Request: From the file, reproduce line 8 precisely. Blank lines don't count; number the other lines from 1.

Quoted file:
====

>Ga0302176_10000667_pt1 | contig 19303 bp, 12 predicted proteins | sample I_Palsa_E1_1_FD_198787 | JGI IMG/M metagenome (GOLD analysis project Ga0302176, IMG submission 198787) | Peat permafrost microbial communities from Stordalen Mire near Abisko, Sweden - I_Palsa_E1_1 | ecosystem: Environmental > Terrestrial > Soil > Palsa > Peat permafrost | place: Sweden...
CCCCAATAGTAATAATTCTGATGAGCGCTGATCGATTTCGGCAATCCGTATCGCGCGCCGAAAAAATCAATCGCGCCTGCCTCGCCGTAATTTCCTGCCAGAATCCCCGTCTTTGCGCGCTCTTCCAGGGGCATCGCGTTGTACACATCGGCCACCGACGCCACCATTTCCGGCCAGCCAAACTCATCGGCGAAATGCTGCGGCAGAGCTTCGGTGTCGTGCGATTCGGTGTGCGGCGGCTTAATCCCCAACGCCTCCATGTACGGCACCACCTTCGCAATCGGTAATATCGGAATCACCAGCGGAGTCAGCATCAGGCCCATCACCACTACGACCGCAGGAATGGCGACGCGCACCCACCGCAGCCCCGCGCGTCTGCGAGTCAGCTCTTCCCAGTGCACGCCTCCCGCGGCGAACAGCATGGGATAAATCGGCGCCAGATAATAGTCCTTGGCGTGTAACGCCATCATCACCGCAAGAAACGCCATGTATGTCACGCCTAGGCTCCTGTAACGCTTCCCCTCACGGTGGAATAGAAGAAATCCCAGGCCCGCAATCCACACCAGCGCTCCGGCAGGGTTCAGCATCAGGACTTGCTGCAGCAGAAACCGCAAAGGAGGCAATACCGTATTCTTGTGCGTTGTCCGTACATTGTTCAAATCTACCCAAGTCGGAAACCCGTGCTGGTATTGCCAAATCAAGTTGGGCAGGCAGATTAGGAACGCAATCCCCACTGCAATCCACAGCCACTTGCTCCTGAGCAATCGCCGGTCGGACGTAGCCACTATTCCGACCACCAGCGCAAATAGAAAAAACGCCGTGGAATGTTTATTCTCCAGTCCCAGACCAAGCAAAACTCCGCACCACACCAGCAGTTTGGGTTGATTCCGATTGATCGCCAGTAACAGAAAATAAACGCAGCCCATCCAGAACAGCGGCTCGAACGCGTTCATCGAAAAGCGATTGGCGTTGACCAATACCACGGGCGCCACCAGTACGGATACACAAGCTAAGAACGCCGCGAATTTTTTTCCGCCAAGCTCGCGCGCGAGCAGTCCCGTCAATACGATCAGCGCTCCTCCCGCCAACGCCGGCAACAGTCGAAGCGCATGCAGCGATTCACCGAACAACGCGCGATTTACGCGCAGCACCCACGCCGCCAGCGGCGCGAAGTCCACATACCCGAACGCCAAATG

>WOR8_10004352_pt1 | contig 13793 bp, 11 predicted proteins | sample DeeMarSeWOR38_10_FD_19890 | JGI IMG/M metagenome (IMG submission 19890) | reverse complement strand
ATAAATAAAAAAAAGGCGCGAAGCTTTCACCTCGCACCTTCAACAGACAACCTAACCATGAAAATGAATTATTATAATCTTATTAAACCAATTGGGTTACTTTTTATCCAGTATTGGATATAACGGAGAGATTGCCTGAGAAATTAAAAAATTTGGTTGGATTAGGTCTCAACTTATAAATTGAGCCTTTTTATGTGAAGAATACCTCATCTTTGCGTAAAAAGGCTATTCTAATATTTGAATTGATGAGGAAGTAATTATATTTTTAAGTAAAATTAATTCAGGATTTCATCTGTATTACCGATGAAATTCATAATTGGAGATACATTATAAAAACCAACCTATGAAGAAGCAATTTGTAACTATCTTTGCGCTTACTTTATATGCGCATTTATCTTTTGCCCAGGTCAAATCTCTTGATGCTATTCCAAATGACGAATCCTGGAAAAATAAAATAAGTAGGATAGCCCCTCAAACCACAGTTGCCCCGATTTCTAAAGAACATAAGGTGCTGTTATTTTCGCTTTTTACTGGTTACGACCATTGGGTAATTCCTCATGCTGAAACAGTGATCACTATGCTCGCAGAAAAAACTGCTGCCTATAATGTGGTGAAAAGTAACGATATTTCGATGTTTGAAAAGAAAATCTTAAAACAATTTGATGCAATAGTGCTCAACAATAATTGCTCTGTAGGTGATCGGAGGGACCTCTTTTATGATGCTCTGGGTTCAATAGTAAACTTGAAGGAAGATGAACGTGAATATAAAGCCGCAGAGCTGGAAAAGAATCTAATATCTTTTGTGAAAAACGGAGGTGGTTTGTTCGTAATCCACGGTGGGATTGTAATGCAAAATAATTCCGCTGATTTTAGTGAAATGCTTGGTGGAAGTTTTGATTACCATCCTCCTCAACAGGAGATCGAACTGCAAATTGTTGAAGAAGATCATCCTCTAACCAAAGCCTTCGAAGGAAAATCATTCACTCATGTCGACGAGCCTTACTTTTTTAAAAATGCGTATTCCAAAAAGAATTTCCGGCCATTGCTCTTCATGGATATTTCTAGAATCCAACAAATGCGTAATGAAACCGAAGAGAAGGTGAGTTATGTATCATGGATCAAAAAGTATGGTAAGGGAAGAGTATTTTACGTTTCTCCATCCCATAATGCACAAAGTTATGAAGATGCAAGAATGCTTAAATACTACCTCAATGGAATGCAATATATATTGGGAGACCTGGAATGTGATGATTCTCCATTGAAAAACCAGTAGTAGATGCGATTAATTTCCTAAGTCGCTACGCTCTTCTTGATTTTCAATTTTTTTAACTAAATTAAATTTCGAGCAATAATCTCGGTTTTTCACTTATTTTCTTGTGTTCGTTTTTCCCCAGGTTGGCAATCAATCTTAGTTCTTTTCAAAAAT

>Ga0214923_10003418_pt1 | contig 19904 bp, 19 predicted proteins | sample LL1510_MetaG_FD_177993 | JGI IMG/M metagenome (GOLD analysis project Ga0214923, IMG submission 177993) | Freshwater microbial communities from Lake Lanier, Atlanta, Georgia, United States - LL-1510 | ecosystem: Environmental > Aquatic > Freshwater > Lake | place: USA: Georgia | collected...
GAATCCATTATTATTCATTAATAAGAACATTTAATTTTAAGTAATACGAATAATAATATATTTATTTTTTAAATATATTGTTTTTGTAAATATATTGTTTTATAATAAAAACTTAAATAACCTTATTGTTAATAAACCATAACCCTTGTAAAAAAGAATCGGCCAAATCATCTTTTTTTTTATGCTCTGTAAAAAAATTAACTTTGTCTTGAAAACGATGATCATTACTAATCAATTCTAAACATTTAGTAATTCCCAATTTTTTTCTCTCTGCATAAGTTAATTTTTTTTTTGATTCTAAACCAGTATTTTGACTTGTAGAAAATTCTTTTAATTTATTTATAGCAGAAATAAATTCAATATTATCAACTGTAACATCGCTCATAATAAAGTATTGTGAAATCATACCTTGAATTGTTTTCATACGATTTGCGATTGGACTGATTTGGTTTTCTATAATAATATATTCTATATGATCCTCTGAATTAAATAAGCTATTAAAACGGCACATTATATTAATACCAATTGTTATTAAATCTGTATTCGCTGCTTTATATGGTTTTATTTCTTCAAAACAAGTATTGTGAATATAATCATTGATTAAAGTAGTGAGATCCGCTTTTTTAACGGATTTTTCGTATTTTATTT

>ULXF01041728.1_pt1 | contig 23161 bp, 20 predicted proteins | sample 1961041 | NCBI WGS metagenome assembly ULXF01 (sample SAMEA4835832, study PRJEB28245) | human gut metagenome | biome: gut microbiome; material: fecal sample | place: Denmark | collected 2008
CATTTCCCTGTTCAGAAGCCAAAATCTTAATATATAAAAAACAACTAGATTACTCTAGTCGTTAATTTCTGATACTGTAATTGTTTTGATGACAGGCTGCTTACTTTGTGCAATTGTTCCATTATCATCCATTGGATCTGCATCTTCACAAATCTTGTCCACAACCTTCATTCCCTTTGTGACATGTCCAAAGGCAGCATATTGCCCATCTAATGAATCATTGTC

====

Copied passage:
CATTTCCCTGTTCAGAAGCCAAAATCTTAATATATAAAAAACAACTAGATTACTCTAGTCGTTAATTTCTGATACTGTAATTGTTTTGATGACAGGCTGCTTACTTTGTGCAATTGTTCCATTATCATCCATTGGATCTGCATCTTCACAAATCTTGTCCACAACCTTCATTCCCTTTGTGACATGTCCAAAGGCAGCATATTGCCCATCTAATGAATCATTGTC